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Richard Smith

Richard Smith: Transparency for better decisions—still a long way to go

23 Jun, 16 | by BMJ

richard_smith_2014We may like to think with websites that allow us to compare prices and get feedback on books, plays, and restaurants that transparency is empowering us, but is the balance of information fair? Do we know more about Google, Tesco, and the government than they know about us? Clearly not, and, argued Roger Taylor and Tim Kelsey, in a lecture this week to launch their book Transparency and the Open Society, transparency has great promise but we have a long way to go to reach a truly open society.

The authors define transparency as “the degree to which I can evidence whether or not I am being treated fairly.” more…

Richard Smith: On being misunderstood, exploited, and abused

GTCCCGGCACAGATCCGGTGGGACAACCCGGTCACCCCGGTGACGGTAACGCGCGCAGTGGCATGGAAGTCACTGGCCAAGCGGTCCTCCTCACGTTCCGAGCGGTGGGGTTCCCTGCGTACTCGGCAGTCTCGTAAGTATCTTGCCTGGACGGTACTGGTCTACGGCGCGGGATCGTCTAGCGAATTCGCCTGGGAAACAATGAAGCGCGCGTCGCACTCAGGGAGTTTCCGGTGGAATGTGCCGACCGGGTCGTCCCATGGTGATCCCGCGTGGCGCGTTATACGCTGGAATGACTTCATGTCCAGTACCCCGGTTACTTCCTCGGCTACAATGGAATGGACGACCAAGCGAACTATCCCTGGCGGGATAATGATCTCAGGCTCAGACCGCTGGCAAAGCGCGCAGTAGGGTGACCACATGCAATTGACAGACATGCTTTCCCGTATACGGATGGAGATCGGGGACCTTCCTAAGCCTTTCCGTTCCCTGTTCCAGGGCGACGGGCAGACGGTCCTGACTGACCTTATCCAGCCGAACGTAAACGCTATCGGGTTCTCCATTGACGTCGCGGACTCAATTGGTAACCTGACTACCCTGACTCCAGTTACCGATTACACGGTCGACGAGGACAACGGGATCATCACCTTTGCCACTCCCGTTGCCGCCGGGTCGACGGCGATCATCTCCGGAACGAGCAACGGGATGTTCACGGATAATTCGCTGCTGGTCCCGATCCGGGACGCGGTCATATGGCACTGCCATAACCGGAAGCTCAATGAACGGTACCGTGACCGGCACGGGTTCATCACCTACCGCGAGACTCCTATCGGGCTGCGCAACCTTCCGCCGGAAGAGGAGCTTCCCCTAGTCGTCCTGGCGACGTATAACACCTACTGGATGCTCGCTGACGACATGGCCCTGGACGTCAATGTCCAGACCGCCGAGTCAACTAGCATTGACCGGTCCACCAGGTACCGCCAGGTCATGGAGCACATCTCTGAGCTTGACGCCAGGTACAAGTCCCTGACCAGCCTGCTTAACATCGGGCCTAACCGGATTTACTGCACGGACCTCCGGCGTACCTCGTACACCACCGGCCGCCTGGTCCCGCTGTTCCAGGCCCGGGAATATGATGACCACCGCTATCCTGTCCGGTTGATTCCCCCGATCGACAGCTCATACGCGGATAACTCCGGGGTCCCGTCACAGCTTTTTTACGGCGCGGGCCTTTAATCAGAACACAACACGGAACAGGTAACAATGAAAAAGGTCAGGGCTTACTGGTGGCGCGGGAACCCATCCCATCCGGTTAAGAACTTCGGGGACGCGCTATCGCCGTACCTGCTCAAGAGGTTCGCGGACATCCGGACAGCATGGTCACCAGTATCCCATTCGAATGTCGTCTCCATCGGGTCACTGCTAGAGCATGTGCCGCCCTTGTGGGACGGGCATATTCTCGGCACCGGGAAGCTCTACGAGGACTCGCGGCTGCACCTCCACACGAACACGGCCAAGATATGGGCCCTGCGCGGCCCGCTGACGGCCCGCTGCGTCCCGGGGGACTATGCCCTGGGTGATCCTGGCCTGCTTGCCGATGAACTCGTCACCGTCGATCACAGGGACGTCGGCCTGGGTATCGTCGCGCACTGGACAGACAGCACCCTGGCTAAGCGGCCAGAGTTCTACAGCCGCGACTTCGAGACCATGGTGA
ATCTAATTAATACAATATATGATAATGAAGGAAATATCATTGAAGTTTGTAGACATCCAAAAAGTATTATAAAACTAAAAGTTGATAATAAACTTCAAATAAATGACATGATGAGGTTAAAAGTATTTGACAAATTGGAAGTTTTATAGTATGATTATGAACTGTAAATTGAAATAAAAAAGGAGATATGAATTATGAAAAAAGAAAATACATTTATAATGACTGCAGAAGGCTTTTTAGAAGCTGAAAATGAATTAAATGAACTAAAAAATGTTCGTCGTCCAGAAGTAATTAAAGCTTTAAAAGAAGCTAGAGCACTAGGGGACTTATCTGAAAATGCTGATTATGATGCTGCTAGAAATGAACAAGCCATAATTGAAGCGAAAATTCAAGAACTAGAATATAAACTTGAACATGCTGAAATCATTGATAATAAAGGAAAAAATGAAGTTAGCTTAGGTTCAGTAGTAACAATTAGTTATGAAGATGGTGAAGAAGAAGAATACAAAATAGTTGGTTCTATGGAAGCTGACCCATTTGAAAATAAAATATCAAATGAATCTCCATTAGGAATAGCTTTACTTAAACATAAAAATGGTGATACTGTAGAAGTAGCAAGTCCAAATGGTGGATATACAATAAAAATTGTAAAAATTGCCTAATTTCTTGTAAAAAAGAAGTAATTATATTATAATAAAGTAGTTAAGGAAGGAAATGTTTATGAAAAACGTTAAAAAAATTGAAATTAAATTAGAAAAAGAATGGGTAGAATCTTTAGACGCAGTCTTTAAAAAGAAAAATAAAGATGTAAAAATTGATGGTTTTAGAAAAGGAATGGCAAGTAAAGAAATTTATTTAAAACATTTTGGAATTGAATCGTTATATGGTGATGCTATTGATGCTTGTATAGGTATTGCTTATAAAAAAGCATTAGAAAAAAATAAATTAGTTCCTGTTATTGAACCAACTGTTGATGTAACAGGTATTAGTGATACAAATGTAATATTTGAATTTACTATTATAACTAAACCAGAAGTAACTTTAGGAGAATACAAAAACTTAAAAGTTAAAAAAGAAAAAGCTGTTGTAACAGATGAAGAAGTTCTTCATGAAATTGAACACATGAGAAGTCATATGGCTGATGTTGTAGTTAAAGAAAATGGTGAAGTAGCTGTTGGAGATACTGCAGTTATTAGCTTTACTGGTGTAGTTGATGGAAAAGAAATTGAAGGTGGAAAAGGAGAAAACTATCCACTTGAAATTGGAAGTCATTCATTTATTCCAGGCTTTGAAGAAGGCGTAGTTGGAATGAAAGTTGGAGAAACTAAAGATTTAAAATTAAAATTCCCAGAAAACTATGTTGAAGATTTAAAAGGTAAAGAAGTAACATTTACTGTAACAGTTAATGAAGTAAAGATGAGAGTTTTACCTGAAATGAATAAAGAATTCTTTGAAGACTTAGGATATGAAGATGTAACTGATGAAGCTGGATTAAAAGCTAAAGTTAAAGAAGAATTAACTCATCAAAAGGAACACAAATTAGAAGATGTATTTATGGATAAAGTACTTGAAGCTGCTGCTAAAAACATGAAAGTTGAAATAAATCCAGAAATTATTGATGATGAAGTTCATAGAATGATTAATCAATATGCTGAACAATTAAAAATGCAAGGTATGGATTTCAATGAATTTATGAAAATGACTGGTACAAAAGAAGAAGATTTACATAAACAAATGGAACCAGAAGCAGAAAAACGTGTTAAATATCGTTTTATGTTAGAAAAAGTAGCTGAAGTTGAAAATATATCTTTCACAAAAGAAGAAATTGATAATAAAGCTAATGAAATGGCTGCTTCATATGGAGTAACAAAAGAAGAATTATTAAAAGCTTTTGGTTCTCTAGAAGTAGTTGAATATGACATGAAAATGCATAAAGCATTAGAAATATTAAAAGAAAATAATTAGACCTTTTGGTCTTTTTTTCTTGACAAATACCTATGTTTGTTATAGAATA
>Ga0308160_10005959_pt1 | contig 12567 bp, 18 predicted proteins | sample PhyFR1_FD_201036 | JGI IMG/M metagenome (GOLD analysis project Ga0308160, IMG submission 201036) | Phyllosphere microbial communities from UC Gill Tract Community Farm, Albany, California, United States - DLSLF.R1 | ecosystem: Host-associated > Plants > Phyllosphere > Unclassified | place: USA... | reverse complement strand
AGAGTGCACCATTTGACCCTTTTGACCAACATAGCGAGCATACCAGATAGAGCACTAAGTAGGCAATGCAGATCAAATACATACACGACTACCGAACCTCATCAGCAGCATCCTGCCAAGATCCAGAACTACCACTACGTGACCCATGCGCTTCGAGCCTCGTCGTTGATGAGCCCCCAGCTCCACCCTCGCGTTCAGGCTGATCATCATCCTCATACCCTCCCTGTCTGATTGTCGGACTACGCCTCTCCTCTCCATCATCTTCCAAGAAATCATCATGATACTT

20 Jun, 16 | by BMJ

richard_smith_2014A friend has pointed out to me that I am listed as an “exemplary professional” on the website of the Alliance for Human Research Protection. Others on the list include Florence Nightingale and the Nobel prize winner Sydney Brenner. I clearly don’t belong in such exalted company, but another on the list is Andrew Wakefield—yes, him of the fraudulent research that suggested that the MMR vaccine caused autism and created much suffering and confusion. It’s because of him—and the whole dubious nature of the website—that my friend wants me to protest.